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1998 NYT Article On Sotomayor ‘Delay’

From the October 3, 1998 archives of the New York Times:

In this Nov. 6, 1998 file photo, Peter White helps newly-inducted Judge Sonia Sotomayor put on her robe shortly after she took the oath of office as a Justice of the U.S. Court of Appeals at the U.S. Courthouse in New York.

After Delay, Senate Approves Judge for Court in New York

Saturday, October 3, 1998

After a delay of more than a year, the Senate today voted to elevate Judge Sonia Sotomayor of Federal District Court in New York City to the Court of Appeals for the Second Circuit.

Judge Sotomayor’s nomination had become embroiled in the sometimes tortured judicial politics of the Senate. Some Republicans did not want to consider the nomination because, they said, putting her on the appeals court would enhance her prospects for elevation to the Supreme Court.

Those lawmakers said they believed President Clinton was eager to place a Hispanic person, like Judge Sotomayor, on the Supreme Court, and they held up consideration of her nomination for months, even though there was no evidence the Clinton Administration had planned to try to put her on the Court when a vacancy arises.

”At long last, this day has finally arrived,” said Senator Patrick J. Leahy of Vermont, the ranking Democrat on the Judiciary Committee, just before the Senate voted in Judge Sotomayor’s favor, 68 to 28.

All Democrats present voted for Judge Sotomayor, as did several Republicans, including Senator Orrin G. Hatch of Utah, the chairman of the Judiciary Committee. Senator Trent Lott of Mississippi, the majority leader, who had blocked consideration of the nomination by the full Senate, voted against Judge Sotomayor.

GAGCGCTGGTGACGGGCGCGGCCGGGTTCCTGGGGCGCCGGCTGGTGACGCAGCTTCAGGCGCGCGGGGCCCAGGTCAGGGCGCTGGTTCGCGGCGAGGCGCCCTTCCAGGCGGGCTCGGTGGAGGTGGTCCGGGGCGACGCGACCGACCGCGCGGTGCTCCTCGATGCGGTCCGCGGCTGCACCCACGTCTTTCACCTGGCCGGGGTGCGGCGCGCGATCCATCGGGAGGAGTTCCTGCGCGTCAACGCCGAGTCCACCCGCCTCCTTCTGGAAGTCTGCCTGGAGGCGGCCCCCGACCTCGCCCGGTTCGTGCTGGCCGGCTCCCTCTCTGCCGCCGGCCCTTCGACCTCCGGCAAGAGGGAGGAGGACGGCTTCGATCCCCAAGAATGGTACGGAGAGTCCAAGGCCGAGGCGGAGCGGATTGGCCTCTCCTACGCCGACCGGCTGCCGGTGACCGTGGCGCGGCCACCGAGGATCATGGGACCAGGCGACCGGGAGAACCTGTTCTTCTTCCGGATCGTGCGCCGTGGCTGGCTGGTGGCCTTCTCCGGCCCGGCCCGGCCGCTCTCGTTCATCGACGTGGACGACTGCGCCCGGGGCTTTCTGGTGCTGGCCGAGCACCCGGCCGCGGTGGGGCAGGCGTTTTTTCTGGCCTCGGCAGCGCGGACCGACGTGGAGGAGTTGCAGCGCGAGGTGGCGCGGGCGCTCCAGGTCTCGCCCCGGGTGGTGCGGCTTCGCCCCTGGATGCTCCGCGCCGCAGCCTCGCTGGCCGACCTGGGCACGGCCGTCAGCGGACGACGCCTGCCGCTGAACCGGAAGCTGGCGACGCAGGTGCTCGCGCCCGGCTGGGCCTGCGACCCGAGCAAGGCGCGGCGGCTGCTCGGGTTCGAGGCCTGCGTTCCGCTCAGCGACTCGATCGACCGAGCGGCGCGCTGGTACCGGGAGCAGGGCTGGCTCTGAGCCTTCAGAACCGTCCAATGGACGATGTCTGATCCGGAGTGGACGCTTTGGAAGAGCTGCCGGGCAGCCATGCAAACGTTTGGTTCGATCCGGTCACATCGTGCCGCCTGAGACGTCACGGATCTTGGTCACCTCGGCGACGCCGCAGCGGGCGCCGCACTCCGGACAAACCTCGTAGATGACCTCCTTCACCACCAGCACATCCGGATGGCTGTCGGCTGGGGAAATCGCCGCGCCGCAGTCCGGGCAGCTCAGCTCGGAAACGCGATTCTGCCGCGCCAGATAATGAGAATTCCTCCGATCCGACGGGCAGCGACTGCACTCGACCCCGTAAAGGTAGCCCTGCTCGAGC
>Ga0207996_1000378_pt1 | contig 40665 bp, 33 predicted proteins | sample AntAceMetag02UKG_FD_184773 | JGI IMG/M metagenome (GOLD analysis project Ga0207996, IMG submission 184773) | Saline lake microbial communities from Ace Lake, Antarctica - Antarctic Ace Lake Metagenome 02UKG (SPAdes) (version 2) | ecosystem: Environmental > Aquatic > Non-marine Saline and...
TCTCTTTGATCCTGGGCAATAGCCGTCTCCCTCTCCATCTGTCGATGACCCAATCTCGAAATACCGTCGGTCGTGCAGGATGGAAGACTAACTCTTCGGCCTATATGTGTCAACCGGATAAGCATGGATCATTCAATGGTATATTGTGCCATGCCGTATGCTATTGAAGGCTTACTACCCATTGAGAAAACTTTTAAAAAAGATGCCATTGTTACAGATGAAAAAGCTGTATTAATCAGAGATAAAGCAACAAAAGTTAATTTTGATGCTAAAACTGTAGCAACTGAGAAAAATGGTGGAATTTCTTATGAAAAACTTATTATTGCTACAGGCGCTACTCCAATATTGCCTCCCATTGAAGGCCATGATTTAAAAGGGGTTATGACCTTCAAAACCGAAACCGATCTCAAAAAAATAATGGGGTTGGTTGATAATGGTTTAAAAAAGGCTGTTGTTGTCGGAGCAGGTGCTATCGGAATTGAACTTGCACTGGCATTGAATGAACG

Senator Leahy said that the delay in voting on the nomination had been especially troubling because the Second Circuit, which is based in New York, has great backlogs and its chief judge, Ralph K. Winter, had declared a judicial emergency.

The delay in considering the Sotomayor nomination also occasioned heavy lobbying by Hispanic bar groups and the Congressional Hispanic Caucus. After that, the Republican leadership relented and allowed her name to go forward. Ms. Sotomayor will be the second Hispanic judge on the Second Circuit.

Her confirmation seemed like a trouble-free choice when President Clinton nominated her more than a year ago. She brought the kind of personal story usually greeted warmly by the Senate: a child from the Bronx housing projects who went on to graduate summa cum laude from Princeton and become editor of the Yale Law Journal and then a Federal prosecutor.

She has been a trial judge since 1992, when she was named to the bench by President George Bush.

Senator Daniel Patrick Moynihan, Democrat of New York, told the Senate today that in more than five years on the bench, the Judge ”presided over cases of enormous complexity with skill and confidence.”

Her nomination was approved overwhelmingly by the Senate Judiciary Committee more than a year ago. Of the judicial nominees who have cleared the committee in this Congress, she had waited the longest for a final vote.